Regrettably, notwithstanding President Obama’s otherwise admirable sympathies for the union movement and for some meaningful social democratic reforms, his administration is doing everything in its power to preserve-and strengthen-corporat e monopoly capitalism, in spite of that system’s moral enormities and its ever-widening structural fissures. Though the political Right has taken to vilifying the president as a “socialist,” Obama has in reality surrounded himself with economic advisers groomed from the most elite ranks of capitalist finance.

Government Sachs-Then and Now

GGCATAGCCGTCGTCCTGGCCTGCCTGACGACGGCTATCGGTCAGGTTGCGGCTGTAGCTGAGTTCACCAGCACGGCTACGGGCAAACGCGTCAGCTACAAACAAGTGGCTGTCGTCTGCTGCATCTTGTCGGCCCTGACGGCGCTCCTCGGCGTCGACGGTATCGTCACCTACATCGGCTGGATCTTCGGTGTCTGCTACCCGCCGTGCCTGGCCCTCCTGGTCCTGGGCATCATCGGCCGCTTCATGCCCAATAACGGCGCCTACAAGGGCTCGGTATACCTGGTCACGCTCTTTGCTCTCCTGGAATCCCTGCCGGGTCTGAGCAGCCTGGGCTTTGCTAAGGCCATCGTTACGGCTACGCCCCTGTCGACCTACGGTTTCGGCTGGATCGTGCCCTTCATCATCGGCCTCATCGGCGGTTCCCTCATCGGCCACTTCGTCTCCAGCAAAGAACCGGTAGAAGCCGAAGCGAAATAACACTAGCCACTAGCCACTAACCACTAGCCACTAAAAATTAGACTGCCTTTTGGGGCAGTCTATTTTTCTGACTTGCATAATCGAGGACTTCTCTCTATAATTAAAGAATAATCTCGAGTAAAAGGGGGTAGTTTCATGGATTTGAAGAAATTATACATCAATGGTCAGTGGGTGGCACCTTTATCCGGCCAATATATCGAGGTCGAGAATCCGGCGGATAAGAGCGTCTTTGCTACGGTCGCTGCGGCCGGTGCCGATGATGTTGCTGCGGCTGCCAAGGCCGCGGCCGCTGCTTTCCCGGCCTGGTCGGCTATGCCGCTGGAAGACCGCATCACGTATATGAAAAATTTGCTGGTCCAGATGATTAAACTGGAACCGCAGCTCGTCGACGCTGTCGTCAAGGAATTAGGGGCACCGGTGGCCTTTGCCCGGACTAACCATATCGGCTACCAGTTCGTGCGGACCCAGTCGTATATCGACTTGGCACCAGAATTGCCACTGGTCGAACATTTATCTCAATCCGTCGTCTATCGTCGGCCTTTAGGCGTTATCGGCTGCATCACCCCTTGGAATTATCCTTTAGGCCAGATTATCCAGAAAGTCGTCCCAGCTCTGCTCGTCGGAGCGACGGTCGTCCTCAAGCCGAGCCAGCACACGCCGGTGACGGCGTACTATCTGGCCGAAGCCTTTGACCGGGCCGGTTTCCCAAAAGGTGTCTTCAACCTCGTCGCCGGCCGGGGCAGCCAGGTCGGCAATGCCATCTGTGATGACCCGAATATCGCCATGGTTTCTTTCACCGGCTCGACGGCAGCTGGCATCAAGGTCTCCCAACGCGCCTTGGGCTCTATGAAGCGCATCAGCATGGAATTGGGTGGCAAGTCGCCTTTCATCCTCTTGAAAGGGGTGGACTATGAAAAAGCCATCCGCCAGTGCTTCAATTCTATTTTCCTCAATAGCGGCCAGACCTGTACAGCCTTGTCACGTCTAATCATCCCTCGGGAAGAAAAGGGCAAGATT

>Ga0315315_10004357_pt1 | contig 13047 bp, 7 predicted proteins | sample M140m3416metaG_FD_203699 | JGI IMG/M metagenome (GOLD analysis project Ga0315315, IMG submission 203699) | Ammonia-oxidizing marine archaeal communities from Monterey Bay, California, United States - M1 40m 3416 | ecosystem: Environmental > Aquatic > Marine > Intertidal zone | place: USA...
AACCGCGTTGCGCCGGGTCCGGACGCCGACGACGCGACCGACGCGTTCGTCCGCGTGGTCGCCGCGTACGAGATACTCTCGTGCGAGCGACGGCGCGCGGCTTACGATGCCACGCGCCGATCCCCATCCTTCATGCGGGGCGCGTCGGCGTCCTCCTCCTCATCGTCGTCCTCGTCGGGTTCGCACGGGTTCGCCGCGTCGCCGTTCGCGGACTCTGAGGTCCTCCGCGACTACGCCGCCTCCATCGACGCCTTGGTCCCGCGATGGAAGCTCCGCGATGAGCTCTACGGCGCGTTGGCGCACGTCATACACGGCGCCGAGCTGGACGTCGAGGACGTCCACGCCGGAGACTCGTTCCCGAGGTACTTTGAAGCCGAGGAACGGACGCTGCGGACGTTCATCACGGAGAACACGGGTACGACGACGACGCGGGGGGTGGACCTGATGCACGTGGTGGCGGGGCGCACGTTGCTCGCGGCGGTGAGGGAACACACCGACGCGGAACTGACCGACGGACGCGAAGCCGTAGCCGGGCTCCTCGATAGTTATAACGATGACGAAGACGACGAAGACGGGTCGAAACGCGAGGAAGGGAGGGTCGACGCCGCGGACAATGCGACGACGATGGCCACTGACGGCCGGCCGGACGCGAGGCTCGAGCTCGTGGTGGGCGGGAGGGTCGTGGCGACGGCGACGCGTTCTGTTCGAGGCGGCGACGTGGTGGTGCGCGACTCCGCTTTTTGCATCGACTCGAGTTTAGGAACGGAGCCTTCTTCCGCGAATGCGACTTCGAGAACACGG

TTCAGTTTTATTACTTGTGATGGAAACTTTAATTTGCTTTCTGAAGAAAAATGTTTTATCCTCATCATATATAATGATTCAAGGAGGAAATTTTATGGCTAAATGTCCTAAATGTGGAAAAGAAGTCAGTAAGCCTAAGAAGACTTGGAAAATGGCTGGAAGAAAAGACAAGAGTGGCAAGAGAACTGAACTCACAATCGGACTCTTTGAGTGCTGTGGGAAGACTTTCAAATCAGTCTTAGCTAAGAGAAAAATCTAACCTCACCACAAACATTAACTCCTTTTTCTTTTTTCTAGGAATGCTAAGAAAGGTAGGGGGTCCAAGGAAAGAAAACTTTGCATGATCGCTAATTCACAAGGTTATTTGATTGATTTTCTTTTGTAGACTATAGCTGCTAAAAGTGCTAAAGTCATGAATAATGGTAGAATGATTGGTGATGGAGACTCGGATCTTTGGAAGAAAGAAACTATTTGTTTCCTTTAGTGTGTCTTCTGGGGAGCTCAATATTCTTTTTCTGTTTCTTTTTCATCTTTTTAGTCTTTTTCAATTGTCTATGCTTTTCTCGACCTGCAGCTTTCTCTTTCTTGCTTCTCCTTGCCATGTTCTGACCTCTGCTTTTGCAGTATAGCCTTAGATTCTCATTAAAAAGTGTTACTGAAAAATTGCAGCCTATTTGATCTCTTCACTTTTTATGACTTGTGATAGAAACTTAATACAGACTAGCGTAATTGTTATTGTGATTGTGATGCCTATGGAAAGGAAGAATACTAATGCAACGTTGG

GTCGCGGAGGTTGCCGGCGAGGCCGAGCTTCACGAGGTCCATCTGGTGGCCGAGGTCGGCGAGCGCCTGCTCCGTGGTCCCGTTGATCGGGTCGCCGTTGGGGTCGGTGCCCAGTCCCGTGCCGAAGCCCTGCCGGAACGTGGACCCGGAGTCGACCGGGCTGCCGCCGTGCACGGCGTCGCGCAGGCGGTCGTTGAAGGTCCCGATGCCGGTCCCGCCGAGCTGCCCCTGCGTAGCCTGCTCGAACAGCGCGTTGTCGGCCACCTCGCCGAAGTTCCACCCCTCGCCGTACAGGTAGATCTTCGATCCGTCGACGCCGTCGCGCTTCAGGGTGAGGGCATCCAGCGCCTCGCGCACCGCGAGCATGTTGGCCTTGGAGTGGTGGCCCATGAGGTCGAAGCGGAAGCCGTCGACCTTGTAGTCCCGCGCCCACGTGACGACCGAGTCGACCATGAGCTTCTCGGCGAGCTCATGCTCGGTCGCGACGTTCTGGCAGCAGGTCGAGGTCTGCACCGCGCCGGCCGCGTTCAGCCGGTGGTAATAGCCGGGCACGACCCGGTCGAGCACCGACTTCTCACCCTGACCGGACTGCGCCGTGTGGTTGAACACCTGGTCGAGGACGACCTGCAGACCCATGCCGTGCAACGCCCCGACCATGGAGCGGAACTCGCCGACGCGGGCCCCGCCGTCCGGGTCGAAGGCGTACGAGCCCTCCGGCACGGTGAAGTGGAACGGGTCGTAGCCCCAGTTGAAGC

Nowhere is the new administration’s basic ideological harmony with finance capital more evident than in its close links with current and former members of Goldman Sachs, the formerly über-bullish brokerage house. While anti-Semitic websites have had a field day depicting Obama as the public shill for a “Zionist conspiracy” run out of Goldman Sachs’s plush New York offices, Sachs’s extraordinary influence on government policy in fact began in earnest with President Bush’s appointment of Henry Paulson, then Sachs’s CEO, to the position of treasury secretary in 2006. (Paulson involved so many former and current employees in managing the financial crisis late last year that insiders began referring to the firm as “Government Sachs.”) Nonetheless, the influence of Goldman Sachs has not diminished in the early hours of the Obama presidency, perhaps because Sachs was the single largest private contributor to Obama’s 2008 campaign. When the president picked Timothy Geithner (a technocratic capitalist who had originally headed up the flagship of the Federal Reserve system, in New York) to be the new head of the Treasury Department, Geithner naturally chose a former lobbyist and vice president of Goldman Sachs to be his head of staff. But this was only one of the more conspicuous examples-many other former Sachs employees remain involved directly or indirectly at all levels of the Obama administration.